Specialty stores, buoyed by strong early and late season sales in the East and Midwest and consistently strong sales in the Rockies and West, finished the August through March selling season with $1.8 billion in sales, flat compared to last year's results. Overall unit sales and average retail-selling prices remained even.

“This season was a weather-driven roller coaster and equipment sales suffered from it, but apparel sales bolstered the market. At season’s end, total dollar sales in specialty stores were down by just one percent compared to last season,” said Kelly Davis, research manager for SnowSports Industries America (SIA), the not-for-profit industry trade group that represents manufacturers and distributors of snow sports products.

New for this season, the SIA Retail Audit now tracks the Internet channel of distribution that had impressive total dollar sales of $341M this season. The chain store data was suspended after the December reporting period. Through best efforts, Leisure Trends Group estimates chain store sales for the 2006/2007 snowsport season to be $550M, a 2% increase over the 2005/2006 season. The SIA Retail Audit, conducted by Leisure Trends Group, tracks and reports sales in all snow sports product categories. This is the final report of six that look at sales through March 31, 2007, the end of the winter season.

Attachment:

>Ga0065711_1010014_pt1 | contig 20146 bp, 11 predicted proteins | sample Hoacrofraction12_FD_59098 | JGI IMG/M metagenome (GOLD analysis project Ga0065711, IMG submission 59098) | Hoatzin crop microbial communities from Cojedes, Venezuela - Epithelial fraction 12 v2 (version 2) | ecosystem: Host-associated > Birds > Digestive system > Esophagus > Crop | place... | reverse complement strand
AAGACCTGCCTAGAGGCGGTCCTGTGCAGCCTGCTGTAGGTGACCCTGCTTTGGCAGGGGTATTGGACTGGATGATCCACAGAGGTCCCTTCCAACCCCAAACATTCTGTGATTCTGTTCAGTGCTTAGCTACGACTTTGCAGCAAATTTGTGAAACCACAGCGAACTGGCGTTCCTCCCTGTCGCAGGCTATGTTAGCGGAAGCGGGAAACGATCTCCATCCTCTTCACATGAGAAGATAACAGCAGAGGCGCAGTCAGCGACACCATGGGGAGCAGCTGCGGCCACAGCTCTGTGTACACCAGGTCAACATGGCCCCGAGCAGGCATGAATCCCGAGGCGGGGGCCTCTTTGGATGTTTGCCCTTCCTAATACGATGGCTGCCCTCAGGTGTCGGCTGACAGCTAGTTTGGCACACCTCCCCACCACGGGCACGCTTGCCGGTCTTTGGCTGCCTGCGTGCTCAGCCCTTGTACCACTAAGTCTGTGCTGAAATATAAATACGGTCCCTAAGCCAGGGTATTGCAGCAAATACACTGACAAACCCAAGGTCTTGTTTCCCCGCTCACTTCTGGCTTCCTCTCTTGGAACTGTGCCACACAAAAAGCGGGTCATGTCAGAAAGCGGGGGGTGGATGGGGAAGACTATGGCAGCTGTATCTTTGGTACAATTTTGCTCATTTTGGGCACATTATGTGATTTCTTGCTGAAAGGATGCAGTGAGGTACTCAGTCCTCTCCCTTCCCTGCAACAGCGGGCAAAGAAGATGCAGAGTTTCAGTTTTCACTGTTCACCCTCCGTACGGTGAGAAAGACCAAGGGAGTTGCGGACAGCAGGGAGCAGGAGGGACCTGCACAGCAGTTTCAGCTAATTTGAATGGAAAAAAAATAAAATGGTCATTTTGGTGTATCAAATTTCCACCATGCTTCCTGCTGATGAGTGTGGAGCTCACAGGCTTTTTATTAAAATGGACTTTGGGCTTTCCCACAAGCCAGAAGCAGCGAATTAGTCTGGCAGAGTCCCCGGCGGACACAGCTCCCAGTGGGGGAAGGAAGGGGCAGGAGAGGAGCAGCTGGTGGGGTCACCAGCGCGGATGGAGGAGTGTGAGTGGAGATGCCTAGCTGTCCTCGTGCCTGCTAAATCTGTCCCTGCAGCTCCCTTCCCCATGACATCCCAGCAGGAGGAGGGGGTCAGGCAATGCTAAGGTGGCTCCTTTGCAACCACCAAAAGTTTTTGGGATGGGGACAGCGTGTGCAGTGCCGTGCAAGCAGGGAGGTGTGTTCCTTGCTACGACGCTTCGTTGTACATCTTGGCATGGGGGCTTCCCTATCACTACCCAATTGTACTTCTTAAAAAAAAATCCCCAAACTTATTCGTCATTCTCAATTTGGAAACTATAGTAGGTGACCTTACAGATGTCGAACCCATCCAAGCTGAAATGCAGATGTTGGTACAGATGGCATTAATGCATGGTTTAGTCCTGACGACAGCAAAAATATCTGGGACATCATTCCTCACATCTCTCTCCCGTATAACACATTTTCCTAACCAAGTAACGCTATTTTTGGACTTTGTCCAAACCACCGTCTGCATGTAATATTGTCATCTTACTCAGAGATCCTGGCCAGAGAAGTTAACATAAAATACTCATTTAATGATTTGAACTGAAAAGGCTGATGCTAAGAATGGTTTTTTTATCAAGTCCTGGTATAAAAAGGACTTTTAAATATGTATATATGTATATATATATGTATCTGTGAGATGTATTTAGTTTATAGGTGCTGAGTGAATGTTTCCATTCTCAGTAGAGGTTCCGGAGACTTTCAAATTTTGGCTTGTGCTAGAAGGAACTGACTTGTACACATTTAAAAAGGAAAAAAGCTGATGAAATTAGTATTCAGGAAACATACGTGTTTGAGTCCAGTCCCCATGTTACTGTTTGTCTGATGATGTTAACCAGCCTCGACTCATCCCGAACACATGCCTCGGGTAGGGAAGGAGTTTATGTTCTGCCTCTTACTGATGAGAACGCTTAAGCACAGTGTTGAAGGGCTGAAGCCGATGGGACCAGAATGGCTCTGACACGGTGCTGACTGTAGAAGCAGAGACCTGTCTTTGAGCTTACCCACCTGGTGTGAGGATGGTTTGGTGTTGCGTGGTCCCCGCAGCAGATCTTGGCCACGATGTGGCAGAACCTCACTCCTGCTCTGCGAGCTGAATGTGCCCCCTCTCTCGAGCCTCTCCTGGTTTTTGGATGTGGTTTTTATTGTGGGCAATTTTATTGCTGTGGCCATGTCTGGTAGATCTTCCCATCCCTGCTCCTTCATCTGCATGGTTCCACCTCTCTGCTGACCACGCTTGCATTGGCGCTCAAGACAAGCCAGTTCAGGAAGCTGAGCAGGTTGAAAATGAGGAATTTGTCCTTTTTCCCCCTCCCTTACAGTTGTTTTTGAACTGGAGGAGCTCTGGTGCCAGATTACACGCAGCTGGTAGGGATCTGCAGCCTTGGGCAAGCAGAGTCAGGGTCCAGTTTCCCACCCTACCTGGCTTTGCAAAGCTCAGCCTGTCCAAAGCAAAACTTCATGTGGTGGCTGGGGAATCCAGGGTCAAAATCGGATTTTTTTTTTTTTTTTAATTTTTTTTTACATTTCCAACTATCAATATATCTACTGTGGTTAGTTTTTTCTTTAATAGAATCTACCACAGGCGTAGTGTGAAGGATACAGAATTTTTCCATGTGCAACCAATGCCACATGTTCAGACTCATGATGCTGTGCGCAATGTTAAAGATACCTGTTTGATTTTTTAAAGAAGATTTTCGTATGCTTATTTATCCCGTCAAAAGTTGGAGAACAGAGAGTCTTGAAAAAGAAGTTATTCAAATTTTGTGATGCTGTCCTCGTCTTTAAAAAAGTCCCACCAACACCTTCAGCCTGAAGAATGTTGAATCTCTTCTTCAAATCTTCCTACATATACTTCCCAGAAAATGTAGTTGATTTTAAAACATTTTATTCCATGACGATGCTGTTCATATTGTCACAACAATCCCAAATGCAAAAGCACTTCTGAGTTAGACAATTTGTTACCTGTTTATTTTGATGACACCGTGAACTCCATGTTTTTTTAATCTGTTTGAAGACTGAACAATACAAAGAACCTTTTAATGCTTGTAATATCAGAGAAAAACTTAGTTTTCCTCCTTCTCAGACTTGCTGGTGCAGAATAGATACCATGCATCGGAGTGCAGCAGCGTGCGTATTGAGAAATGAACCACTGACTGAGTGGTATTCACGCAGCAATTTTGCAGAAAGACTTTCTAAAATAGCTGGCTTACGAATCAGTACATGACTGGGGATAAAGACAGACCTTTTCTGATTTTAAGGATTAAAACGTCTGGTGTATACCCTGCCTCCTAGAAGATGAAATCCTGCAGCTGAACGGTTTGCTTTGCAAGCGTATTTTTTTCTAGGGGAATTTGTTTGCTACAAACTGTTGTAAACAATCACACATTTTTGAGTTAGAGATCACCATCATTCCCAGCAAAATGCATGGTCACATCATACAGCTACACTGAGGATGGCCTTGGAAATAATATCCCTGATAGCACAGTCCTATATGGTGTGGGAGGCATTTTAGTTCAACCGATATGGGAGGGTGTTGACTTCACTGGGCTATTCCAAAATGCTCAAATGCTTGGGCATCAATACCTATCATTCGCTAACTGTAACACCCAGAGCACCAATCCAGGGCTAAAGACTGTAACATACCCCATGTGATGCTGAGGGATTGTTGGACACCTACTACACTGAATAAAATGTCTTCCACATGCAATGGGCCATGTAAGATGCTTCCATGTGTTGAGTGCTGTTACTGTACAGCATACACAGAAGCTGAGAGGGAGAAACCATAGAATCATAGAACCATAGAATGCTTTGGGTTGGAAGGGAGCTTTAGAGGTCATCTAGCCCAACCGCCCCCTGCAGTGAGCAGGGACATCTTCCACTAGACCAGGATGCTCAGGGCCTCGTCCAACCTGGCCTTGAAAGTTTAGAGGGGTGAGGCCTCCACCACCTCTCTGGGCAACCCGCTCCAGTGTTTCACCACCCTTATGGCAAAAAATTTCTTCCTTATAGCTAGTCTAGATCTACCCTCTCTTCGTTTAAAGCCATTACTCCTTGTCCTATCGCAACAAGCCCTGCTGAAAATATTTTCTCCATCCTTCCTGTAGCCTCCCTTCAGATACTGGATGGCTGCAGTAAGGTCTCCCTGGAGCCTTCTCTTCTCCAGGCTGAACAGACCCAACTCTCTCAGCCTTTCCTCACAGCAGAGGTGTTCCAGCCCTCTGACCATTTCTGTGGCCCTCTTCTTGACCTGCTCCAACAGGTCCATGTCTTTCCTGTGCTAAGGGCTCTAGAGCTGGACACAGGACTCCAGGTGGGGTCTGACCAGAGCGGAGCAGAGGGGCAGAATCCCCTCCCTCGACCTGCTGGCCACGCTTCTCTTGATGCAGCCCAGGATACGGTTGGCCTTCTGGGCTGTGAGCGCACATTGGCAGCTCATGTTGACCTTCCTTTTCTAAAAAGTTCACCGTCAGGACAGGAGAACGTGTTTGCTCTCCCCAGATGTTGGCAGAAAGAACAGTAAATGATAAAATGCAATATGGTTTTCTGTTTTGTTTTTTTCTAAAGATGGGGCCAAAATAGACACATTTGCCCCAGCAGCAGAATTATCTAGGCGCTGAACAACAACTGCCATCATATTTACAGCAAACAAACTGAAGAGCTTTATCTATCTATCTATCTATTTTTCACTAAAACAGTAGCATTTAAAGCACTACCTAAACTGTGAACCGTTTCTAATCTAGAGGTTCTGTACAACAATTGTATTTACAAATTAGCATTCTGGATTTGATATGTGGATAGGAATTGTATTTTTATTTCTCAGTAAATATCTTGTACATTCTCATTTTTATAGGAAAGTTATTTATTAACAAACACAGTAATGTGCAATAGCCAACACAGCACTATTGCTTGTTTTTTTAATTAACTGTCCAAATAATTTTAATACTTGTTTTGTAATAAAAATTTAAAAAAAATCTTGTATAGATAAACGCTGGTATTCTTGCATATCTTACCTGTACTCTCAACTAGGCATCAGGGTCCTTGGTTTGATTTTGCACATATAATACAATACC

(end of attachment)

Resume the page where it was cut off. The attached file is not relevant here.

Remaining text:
Softgoods brought in the hard returns this season. All specialty store snowsport apparel gained an impressive 8% in dollar sales, finishing the season with $623M. That increase helped offset a tough season for equipment which finished the year with just $564M in sales, a 9% drop over last season. In Internet sales, apparel accounted for 56% of all Internet dollar sales this season, compared to 35% in specialty stores. Conversely, equipment brought in just 19% of all the dollars sold online as compared to 32% of specialty dollars.

Overall, the season ended on a strong note for the specialty stores. March over March dollars increased 4% on even unit sales. Retailers lowered equipment prices 5%, which brought in another 7% in dollars on a 13% bump in units. Apparel units and dollars gained 10% and 8%, respectively.

Now that the 2006/2007 season is over, we can dissect the specialty store retail sales numbers to see what categories brought the profits. We did see some noteworthy equipment trends this season, for example, the integrated ski system has officially taken over. While still selling 25,000 fewer units than the flat, bindingless ski category, total system dollar sales in specialty stores exceeded $104M. Compare that to just $98M for all flat skis and binding sales combined. Total, flat alpine ski sales fell 15% in units and 10% in dollars. Surging carryover sales, up 15% in units and 57% in dollars, kept the declines from being even greater.